“Congress provided in the CARES Act that food and hospitality companies, including franchises, with multiple locations were eligible to get up to $10 million in Paycheck Protection Program funding per each location they operate to keep employees on payroll and allow their businesses to continue. (To note is that a franchised business typically has a franchisee owning one or more locations of the franchisor, which is the corporate brand.) It is up to Congress to change the parameters of the Paycheck Protection Program; the SBA administers what it passes. Overall, the SBA approved more than 1.6 million loans in two weeks with approximately 9% of funding going to businesses in the Accommodation and Food Services industry.”

On Tuesday, April 21 a packaged passed in the Senate that will provide more funding for PPP loans. A CNN analysis of the bill found $310 billion earmarked for the program, with $60 billion set aside for smaller lending facilities, including “community financial institutions, small insured depository institutions and credit unions with assets less than $10 billion.”

The package will also replenish funding for other loan programs, including $10 billion for grants under the Emergency Economic Injury Disaster Loan program and $50 billion for disaster recovery loans

The House is expected to vote on the bill on Thursday, April 23.

According to an article from Business Insider, Treasury Secretary Steven Mnuchin said they will put out a FAQ in regard to the loans and explain the certification for the program, adding there would be “severe consequences” for large companies that took advantage of the PPP program.

As more funding is imminent, what happens to the small businesses that applied in the first round but did not receive loans?

“There is no queue or waiting line,” Scott says.

Unlike other SBA loan types, a borrower doesn’t go directly to the SBA for a PPP loan, but to their lender or banking institution. When the SBA turns off the system for PPP loans as it did last week, lenders cannot enter any more applications. Business owners would need to check with their lenders on the status of their application and whether it was submitted to the system before funding ran out.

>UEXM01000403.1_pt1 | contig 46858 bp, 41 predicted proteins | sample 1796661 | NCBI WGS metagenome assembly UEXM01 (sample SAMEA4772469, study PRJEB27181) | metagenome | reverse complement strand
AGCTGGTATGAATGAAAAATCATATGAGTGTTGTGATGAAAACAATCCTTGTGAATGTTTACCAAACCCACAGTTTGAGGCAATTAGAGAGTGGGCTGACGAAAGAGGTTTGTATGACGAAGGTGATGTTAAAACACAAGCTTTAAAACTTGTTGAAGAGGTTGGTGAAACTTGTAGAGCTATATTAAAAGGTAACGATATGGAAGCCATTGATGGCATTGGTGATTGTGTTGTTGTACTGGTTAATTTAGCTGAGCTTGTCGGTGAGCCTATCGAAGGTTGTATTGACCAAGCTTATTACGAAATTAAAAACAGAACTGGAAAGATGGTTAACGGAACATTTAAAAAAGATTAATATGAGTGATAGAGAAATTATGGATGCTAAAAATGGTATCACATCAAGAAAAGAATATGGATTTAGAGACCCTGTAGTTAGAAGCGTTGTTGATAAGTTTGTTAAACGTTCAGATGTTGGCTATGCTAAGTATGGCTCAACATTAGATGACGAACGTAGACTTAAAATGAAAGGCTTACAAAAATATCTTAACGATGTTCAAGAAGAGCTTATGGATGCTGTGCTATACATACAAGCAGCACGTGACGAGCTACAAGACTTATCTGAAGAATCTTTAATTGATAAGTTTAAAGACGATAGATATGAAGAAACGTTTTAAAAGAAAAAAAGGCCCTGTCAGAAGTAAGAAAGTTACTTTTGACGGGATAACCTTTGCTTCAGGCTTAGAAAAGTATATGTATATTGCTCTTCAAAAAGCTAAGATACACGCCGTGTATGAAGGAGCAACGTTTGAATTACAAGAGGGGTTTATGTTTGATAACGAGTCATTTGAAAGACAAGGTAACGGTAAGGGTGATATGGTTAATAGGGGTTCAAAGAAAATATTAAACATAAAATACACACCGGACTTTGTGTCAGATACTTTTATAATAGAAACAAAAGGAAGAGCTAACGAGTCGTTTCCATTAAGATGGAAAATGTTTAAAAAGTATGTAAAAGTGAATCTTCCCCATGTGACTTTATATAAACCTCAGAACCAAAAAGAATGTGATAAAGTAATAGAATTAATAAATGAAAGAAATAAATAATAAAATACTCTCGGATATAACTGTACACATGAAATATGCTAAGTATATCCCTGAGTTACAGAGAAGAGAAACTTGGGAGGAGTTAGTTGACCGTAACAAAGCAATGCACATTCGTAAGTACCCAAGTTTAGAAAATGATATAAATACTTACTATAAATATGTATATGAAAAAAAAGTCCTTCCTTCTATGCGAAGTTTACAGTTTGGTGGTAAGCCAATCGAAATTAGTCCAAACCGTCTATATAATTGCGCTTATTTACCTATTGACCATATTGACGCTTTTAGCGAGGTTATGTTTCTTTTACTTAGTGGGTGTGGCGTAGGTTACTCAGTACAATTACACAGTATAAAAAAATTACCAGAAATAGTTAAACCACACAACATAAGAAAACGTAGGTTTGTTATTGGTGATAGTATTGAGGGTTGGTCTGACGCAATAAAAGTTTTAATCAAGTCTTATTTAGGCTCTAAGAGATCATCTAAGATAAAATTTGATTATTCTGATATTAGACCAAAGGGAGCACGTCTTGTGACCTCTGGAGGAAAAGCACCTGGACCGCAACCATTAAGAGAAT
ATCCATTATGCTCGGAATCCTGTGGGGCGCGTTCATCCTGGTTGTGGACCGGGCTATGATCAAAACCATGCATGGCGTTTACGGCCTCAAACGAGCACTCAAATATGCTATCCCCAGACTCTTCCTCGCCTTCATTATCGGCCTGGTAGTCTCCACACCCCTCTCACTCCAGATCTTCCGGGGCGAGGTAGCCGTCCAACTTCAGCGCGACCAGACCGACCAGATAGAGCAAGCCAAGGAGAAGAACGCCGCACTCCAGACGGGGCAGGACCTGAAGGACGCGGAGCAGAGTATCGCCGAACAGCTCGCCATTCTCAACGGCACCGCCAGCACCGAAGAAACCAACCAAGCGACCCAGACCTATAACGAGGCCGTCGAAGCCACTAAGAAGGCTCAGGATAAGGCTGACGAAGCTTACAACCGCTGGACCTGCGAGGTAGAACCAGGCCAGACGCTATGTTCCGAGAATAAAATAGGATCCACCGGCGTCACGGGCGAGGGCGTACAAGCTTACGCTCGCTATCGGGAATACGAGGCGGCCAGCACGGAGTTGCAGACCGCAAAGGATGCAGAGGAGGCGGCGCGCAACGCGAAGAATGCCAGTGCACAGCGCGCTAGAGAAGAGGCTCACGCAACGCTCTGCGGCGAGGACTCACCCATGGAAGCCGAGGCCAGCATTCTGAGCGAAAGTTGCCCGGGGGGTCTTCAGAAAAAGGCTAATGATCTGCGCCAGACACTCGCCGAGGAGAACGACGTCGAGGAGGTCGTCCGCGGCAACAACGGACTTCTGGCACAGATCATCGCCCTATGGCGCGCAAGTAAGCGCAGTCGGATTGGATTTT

For many banks, administering PPP loans is the first time these institutions have worked with SBA loans. Scott says that SBA lending is typically viewed as a niche type of lending product.

Before the loans became available, the SBA had a network of about 3,200 lenders. Now there are some 5,000. The SBA set up an application process for lending institutions to gain delegated authority on behalf of the SBA to be able to offer the PPP loans to customers.

Lenders that were already certified with the SBA found themselves at an advantage, having familiarity with E-Tran, the SBA’s loan guaranty origination/servicing solution. Scott says the system can be hard to understand and is obviously not ideal to learn in the middle of a crisis situation. In response, the organization rolled out the SBA Connect Gateway, a simplified platform for banks to process PPP loans that connects to the E-Tran system, a rollout that was not without its hiccups, Scott says.